What you need to know:
- The six-year-old was in high spirit when medics cleared him to undergo the operation on Wednesday last week.
- About 30 minutes later, the family was informed that the child had been admitted at the ICU after developing complications following the surgery.
Had Nicholas Kitonyi known that a small swelling on his son’s left wrist would cost his life, then he would not have sought medication to have it removed.
Mr Kitonyi's family is devastated after Baby Francis was pronounced dead eight days after he slipped into a coma following a minor operation to remove the cyst at the Machakos County Referral Hospital.
As burial plans commenced on Thursday, November 2, the baby's parents and relatives are demanding that the Level 5 hospital be investigated for suspected medical negligence.
The six-year-old was in high spirits when medics cleared him to undergo the operation on Wednesday last week. The parents were not prepared for what awaited them.
About 30 minutes after he was wheeled to the theatre, Mr Kitonyi and his relatives were shocked to learn that his son had been admitted at the Intensive Care Unit (ICU) after developing complications following the surgery.
“My heart sank on Saturday when a junior medic told us that we should pull the plug as he had succumbed,” Mr Kitonyi told the Nation in an interview.
The bombshell marked the start of an emotional turmoil for Mr Kitonyi’s family. On Sunday, a senior hospital official reportedly revealed that Baby Francis had indeed died on or before Friday.
Story suddenly changed
As Mr Kitonyi and his relatives struggled to come to terms with the bad news, amid pressure for answers from the extended family members, the story suddenly changed. The medics said the child still alive.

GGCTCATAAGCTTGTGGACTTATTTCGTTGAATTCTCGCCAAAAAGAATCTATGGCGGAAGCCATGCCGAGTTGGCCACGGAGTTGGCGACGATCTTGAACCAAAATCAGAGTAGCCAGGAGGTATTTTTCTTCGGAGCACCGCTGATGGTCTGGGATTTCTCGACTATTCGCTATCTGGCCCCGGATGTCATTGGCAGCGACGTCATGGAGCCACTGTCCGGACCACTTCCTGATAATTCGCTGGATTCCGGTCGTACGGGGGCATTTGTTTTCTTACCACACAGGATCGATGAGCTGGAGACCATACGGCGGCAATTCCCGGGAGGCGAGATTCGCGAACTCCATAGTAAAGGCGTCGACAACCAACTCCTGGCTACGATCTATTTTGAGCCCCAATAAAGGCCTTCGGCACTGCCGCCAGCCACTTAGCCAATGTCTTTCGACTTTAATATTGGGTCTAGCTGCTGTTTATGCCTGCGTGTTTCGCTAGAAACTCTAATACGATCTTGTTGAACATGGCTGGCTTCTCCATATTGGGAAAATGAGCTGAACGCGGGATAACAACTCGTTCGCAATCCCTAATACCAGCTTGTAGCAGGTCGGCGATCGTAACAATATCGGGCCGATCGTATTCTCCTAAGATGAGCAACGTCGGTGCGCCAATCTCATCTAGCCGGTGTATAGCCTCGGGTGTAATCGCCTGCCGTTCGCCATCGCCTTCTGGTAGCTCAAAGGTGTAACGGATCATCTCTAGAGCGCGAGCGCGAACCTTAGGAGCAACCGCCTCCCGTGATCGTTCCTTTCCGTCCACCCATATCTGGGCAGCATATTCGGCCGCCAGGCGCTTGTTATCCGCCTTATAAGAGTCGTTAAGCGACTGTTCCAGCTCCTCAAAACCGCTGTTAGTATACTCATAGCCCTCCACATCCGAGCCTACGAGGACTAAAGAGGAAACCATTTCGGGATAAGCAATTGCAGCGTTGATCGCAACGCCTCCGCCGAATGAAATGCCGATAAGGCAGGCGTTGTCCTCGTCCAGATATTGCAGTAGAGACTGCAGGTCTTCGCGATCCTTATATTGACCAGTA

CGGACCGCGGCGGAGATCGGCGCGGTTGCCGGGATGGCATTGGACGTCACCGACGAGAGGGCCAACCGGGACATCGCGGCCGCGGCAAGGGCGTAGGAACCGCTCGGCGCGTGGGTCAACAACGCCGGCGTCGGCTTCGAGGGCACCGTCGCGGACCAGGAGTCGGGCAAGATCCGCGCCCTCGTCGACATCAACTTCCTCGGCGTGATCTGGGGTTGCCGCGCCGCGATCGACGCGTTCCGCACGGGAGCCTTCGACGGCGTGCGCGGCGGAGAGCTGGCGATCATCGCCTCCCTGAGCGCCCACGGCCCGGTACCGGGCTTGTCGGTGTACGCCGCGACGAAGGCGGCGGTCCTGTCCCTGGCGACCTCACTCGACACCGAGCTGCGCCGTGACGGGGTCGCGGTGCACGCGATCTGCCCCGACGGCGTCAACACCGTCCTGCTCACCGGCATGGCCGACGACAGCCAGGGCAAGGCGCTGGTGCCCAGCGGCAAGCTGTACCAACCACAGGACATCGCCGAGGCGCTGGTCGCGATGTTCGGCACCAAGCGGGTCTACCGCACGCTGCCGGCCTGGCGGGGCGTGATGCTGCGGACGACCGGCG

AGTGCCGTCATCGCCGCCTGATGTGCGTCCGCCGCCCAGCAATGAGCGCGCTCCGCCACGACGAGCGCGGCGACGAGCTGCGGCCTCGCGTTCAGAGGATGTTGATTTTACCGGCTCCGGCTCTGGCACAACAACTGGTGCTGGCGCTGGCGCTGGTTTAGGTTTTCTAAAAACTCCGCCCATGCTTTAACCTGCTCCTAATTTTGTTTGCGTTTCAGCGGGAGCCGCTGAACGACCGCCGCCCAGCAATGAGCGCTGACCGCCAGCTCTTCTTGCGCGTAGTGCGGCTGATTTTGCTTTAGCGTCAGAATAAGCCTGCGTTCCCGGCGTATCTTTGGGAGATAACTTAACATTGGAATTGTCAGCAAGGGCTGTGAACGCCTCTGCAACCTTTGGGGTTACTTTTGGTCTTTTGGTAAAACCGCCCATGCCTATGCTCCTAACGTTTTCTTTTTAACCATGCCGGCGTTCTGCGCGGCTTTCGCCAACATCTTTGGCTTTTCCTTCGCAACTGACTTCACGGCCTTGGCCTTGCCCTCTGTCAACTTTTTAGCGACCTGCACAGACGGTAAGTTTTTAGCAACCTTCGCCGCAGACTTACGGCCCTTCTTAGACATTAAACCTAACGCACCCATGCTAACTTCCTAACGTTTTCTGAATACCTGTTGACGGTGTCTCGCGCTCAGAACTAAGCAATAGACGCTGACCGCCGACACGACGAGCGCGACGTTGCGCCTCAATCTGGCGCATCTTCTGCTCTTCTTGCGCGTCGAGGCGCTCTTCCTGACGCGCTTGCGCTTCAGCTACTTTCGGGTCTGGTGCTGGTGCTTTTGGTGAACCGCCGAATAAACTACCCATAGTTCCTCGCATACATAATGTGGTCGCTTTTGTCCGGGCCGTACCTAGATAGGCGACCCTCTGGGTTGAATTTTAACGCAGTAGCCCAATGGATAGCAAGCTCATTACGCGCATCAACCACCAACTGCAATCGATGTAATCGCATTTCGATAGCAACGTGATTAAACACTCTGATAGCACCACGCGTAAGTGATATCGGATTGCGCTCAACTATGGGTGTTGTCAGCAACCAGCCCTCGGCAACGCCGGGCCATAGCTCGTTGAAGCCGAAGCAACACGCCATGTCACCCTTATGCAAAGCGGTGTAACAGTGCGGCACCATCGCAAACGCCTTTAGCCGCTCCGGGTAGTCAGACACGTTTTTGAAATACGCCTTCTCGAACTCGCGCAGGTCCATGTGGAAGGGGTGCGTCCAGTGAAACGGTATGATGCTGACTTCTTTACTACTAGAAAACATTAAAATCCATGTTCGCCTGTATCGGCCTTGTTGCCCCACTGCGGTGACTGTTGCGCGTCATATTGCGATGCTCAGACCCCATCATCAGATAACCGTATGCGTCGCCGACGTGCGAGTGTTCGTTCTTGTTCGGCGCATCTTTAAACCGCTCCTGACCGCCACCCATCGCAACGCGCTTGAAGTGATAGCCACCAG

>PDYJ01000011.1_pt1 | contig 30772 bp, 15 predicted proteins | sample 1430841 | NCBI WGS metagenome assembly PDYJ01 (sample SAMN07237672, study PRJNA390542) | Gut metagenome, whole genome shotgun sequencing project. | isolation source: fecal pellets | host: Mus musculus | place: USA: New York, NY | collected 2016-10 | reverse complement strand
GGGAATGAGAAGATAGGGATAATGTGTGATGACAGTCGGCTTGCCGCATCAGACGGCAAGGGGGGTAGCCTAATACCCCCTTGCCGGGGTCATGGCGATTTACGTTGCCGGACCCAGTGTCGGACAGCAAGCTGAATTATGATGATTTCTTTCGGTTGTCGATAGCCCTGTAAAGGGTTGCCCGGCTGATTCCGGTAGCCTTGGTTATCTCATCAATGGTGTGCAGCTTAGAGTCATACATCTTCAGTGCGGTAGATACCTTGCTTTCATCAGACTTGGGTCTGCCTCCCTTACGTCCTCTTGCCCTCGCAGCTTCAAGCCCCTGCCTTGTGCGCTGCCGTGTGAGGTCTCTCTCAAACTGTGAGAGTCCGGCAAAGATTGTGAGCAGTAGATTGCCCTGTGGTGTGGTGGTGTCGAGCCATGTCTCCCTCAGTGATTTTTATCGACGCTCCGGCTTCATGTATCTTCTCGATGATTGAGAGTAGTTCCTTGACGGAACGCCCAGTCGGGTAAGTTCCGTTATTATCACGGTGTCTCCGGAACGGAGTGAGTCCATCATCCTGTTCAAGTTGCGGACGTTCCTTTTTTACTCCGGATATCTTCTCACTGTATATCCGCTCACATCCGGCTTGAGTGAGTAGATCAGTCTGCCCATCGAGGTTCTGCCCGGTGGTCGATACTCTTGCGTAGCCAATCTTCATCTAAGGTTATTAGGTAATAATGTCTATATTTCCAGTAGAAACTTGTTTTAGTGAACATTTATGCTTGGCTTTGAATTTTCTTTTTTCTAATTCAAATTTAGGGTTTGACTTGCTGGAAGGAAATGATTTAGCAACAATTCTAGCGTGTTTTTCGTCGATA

“They asked us to buy him yoghurt and juice,” Mr Kiyonyi said.
But the family remained skeptical and asked more questions.
A handwritten report seen by the Nation identifies the anaesthesiologist and critical care nurse who attended to the baby.
According to the report, the patient had developed cardiac arrest after the operation.
“We also explained that the patient was still critically ill, currently needing inotropic support,” reads the report, which was signed by a medic at the hospital, Mr Kitonyi and his wife, Christine Kyalo.
Then on Monday, Machakos County Health Executive Daniel Yumbya sought to speak to the child's parents, but the meeting ended on a bad note.
Mr Kitonyi and his close relatives wanted to know why medics gave contradicting reports after his son had been in a coma for days.
Senior county government officials, hospital officials and medics remained mum, citing professional ethics.
Shortly before medics pronounced the baby dead on Thursday, Dr Yumbya told reporters that the boy was still fighting for his life at the ICU.
He denied claims that the hospital had kept the family in the dark and he did not rule out a case of medical negligence.
“The family has been fully briefed and we sympathize with the situation because they brought in a patient who was not in critical condition and an episode has occurred,” he said.
He revealed that the hospital had registered a complaint with the Kenya Medical Practitioners and Dentists Council to investigate the case for possible medical negligence.